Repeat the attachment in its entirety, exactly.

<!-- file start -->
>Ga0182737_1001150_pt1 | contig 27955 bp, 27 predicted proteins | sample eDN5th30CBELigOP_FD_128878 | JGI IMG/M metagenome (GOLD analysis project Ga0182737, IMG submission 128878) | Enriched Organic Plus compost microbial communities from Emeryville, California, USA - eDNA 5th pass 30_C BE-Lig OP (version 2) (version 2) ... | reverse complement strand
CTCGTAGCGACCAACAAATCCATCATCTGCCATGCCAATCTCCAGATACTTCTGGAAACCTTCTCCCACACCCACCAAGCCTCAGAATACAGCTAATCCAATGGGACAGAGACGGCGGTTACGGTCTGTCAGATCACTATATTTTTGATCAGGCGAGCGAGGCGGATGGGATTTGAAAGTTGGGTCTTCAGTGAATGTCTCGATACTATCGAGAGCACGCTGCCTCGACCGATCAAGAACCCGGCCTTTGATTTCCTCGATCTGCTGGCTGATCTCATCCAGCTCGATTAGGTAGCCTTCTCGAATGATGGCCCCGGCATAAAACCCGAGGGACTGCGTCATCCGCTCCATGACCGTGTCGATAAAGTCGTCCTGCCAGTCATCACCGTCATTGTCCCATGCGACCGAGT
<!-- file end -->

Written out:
>Ga0182737_1001150_pt1 | contig 27955 bp, 27 predicted proteins | sample eDN5th30CBELigOP_FD_128878 | JGI IMG/M metagenome (GOLD analysis project Ga0182737, IMG submission 128878) | Enriched Organic Plus compost microbial communities from Emeryville, California, USA - eDNA 5th pass 30_C BE-Lig OP (version 2) (version 2) ... | reverse complement strand
CTCGTAGCGACCAACAAATCCATCATCTGCCATGCCAATCTCCAGATACTTCTGGAAACCTTCTCCCACACCCACCAAGCCTCAGAATACAGCTAATCCAATGGGACAGAGACGGCGGTTACGGTCTGTCAGATCACTATATTTTTGATCAGGCGAGCGAGGCGGATGGGATTTGAAAGTTGGGTCTTCAGTGAATGTCTCGATACTATCGAGAGCACGCTGCCTCGACCGATCAAGAACCCGGCCTTTGATTTCCTCGATCTGCTGGCTGATCTCATCCAGCTCGATTAGGTAGCCTTCTCGAATGATGGCCCCGGCATAAAACCCGAGGGACTGCGTCATCCGCTCCATGACCGTGTCGATAAAGTCGTCCTGCCAGTCATCACCGTCATTGTCCCATGCGACCGAGT